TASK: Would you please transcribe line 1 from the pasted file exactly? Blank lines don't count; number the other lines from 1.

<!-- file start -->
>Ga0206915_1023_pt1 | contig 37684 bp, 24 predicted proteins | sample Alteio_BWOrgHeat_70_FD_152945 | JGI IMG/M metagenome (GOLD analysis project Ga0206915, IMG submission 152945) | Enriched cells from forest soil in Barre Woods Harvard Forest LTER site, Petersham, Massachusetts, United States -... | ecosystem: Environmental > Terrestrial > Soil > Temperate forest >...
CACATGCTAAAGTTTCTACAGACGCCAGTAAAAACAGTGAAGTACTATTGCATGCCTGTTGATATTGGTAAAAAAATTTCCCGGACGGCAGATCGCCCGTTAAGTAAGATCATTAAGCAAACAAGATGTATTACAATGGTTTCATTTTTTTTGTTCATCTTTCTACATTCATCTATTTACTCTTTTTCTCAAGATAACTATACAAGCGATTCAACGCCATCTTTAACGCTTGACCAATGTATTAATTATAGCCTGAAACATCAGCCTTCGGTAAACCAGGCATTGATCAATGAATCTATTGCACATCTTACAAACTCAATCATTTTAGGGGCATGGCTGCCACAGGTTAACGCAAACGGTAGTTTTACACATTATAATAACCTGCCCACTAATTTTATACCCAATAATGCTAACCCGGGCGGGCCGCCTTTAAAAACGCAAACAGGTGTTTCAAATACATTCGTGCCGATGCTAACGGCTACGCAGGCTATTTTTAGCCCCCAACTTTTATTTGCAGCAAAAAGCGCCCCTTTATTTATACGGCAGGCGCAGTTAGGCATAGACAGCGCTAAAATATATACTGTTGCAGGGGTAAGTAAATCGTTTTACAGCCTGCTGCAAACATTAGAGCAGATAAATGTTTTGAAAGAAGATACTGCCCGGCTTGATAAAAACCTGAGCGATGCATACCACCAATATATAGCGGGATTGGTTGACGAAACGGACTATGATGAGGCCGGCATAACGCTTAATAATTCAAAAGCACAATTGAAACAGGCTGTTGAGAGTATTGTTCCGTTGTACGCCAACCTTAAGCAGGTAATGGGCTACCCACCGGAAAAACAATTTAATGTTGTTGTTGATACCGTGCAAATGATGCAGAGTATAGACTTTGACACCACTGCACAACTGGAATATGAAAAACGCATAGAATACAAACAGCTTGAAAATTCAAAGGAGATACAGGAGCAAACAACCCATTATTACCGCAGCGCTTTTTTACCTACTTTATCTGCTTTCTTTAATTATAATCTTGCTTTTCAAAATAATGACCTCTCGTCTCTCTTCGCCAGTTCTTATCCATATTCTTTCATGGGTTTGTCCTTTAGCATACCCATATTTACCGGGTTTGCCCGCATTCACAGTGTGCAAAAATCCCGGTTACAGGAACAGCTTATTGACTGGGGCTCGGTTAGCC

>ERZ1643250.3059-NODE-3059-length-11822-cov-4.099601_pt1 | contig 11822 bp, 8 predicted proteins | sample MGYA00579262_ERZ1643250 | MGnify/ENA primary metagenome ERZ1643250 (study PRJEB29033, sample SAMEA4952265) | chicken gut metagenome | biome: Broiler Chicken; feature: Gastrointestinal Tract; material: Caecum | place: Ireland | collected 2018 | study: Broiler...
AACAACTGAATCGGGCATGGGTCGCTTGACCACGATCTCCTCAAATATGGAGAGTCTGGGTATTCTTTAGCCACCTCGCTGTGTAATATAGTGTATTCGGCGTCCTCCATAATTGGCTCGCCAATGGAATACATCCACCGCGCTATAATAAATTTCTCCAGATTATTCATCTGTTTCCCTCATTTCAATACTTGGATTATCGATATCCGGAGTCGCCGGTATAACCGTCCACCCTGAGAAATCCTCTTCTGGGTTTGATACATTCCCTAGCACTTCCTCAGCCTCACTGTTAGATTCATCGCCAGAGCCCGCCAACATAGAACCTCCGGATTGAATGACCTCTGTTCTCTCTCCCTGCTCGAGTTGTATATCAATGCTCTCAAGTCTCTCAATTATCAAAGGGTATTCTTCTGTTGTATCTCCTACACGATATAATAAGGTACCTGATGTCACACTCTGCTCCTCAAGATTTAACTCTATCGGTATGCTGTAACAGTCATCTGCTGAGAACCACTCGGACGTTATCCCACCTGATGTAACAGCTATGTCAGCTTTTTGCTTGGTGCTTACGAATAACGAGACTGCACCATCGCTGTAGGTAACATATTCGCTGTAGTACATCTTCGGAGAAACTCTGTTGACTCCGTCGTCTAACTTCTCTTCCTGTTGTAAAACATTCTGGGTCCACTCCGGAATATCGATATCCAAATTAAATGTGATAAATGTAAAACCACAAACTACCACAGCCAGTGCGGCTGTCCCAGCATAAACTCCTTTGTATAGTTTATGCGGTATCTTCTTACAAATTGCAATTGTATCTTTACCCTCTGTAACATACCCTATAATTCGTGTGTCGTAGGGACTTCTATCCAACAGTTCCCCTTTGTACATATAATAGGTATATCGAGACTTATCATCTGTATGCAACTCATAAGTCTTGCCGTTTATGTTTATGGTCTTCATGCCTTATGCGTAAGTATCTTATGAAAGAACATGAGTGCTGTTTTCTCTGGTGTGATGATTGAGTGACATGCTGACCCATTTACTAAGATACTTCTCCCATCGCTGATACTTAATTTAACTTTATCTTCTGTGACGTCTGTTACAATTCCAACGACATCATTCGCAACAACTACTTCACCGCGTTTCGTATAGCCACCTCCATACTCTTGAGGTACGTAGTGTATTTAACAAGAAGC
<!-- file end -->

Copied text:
>Ga0206915_1023_pt1 | contig 37684 bp, 24 predicted proteins | sample Alteio_BWOrgHeat_70_FD_152945 | JGI IMG/M metagenome (GOLD analysis project Ga0206915, IMG submission 152945) | Enriched cells from forest soil in Barre Woods Harvard Forest LTER site, Petersham, Massachusetts, United States -... | ecosystem: Environmental > Terrestrial > Soil > Temperate forest >...